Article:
Mar 19 2012
WASHINGTON D.C. – As the two year anniversary of the signing of President Obama’s health spending law approaches, U.S. Senator John Boozman (R-AR) today joined several of his colleagues in a colloquy on the Senate floor to discuss the negative impact the law has on spending and job creation.
As a former small business owner, Boozman focused much of his remarks on how the President’s health care law makes it harder to stimulate private sector job creation in an already difficult economy.
“The President’s health care law makes it difficult for small business owners to hire more employees. At a time when our economic recovery continues to lag, the concerns over new mandates, confusing rules and additional taxes in the law have small business owners rightfully concerned,” Boozman said.
Boozman joined Senators Ron Johnson (R-WI), Jon Kyl (R-AZ), Jeff Sessions (R-TX) and Pat Roberts (R-KS) highlighting the upcoming two-year anniversary of the President Obama signing his Patient Protection and Affordable Care Act into law.
Boozman noted that the implementation of the law, during a time when the economy was already hurting, has further served as a roadblock to economic recovery.
“Guiding your business to the point where you can add personnel is no easy task. It takes strategic planning and management, but it also takes an economic environment that allows small businesses to expand, invest and hire. Instead of doing that, the health care law furthers the climate of uncertainty that our job creators already face,” Boozman said.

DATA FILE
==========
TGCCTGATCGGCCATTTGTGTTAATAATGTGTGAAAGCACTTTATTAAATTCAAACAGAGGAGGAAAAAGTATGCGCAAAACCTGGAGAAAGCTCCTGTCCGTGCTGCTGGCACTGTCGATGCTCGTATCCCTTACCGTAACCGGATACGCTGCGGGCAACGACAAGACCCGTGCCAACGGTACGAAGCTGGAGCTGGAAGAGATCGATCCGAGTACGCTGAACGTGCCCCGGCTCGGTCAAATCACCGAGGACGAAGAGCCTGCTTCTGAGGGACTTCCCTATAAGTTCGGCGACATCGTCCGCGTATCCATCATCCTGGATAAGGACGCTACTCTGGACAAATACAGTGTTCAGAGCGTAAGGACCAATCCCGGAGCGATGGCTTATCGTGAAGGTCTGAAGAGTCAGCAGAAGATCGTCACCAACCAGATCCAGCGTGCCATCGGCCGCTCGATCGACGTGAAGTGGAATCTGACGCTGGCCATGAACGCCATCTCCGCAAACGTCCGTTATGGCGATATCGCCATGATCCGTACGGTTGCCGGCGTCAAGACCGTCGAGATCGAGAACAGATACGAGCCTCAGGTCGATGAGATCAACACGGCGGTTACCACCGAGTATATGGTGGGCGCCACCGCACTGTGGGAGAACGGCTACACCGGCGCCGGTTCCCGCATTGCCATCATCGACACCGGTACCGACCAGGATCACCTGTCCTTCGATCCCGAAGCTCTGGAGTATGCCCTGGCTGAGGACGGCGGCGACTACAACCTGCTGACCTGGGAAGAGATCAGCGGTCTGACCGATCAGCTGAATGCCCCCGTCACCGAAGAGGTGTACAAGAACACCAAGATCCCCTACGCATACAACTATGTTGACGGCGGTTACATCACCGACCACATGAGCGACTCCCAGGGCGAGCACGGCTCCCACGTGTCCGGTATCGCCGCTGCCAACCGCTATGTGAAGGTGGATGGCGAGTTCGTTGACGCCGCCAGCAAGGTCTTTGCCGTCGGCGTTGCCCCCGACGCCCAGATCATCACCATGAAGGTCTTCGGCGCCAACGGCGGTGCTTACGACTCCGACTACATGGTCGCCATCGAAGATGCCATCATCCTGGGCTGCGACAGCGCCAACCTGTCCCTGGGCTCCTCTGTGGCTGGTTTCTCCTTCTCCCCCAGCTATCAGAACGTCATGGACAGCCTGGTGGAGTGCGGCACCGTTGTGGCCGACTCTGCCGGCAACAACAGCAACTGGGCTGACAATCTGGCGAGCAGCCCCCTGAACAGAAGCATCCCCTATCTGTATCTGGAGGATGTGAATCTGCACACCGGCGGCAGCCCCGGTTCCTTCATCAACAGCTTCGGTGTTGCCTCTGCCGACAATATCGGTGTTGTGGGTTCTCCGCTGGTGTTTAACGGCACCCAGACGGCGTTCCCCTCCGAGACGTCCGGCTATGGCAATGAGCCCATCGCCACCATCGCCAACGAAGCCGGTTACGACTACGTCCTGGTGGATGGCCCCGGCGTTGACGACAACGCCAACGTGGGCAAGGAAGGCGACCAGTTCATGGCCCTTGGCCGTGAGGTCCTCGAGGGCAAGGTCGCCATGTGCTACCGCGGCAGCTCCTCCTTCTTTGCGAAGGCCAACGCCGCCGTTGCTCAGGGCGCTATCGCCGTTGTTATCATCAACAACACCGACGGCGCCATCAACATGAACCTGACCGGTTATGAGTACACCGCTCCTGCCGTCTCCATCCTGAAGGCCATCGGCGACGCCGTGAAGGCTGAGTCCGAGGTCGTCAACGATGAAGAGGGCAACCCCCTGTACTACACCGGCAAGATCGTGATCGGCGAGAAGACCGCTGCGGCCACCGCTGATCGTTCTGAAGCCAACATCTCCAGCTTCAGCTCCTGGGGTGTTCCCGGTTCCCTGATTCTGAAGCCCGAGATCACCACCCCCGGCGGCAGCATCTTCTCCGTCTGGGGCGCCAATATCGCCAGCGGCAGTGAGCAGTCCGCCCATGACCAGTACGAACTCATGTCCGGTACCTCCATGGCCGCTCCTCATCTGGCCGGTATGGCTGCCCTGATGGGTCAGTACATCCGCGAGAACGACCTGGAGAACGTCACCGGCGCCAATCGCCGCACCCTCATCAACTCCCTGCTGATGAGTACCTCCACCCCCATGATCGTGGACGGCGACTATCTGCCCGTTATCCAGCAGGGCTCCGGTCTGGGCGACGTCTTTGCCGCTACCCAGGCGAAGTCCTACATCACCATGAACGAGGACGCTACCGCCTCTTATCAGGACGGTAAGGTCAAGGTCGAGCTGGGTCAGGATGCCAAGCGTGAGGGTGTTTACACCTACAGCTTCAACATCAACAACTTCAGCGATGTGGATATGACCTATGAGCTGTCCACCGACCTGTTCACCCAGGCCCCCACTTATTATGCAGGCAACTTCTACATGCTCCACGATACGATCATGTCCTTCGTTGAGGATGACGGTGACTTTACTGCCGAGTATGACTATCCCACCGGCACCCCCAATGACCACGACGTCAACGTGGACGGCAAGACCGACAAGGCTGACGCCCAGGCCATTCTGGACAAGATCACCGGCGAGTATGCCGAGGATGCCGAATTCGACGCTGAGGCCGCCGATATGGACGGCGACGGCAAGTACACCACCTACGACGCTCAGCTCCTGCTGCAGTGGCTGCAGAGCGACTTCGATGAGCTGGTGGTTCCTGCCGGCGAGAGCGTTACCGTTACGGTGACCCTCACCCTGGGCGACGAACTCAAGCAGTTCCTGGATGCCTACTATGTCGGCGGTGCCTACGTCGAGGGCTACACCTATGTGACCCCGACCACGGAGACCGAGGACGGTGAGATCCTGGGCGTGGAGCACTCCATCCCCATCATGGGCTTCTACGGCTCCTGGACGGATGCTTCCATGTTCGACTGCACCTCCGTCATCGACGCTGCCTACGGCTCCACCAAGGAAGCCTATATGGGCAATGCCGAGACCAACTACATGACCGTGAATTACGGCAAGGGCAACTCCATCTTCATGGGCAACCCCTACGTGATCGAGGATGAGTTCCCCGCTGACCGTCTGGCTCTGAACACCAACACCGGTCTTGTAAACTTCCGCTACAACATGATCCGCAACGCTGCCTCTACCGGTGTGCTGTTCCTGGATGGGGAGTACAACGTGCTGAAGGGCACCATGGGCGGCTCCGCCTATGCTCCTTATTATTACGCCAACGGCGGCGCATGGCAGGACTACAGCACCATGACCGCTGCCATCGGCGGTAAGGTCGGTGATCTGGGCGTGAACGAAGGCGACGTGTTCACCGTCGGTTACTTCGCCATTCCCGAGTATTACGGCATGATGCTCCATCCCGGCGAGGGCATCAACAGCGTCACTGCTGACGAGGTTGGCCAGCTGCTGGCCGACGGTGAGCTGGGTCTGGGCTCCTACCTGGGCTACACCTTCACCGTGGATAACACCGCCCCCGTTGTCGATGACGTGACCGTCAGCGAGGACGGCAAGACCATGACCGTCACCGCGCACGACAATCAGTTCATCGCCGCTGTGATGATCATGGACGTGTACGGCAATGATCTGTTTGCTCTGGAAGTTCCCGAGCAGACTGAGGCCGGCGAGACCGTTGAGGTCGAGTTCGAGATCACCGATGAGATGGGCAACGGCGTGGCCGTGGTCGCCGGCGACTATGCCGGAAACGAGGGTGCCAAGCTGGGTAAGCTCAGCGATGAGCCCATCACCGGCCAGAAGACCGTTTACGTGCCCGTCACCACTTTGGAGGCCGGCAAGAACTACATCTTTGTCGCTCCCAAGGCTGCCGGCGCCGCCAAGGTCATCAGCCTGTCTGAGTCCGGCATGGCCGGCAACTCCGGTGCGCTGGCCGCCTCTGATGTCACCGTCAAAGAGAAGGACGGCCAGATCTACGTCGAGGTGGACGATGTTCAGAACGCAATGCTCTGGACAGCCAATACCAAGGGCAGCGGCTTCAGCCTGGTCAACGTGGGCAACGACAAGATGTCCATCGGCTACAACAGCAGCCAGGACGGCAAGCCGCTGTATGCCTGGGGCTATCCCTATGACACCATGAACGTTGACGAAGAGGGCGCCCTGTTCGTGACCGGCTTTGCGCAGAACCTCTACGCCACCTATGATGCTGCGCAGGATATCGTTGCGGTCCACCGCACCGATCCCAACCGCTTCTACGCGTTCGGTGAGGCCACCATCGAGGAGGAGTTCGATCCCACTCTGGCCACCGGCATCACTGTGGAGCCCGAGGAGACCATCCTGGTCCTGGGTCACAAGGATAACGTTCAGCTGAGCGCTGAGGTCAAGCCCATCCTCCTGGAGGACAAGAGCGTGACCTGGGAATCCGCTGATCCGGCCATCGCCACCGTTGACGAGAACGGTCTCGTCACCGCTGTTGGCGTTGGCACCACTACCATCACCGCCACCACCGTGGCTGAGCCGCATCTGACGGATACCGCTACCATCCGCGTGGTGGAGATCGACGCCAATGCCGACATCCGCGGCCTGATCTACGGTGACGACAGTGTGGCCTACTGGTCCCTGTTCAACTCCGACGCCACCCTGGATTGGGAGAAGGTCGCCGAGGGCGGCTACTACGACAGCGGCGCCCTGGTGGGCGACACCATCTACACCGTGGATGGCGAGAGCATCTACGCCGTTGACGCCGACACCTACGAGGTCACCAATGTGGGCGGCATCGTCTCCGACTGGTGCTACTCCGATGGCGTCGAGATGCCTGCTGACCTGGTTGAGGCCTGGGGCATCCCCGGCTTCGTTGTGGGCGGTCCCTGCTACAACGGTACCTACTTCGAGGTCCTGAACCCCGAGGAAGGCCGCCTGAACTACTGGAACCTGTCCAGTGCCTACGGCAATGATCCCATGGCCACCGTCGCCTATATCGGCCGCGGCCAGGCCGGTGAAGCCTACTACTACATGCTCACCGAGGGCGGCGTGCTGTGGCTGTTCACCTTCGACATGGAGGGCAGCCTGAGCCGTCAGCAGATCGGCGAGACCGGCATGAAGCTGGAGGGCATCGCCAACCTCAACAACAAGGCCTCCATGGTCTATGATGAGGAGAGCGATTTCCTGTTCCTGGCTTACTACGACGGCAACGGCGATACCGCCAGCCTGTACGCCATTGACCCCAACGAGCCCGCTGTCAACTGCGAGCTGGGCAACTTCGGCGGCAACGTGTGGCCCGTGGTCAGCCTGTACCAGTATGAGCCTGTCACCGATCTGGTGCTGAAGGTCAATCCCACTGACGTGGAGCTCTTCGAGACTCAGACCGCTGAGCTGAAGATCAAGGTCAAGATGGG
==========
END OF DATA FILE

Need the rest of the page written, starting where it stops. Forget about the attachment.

During the colloquy, the participating senators touched on a number of the health care law’s alarming unintended consequences including the manner in which it slows our economic recovery; the growing costs associated with the law; and the damage it does to the Medicare program.
“We’re already seeing rationing right now,” “Physicians are definitely cutting back because of the payment plan. Seniors are smart enough to figure out that you can’t add thirty percent more patients under this plan, and then along with that no increase in physician fees… …no increase in the the infrastructure required to take care of them. Something’s got to give.”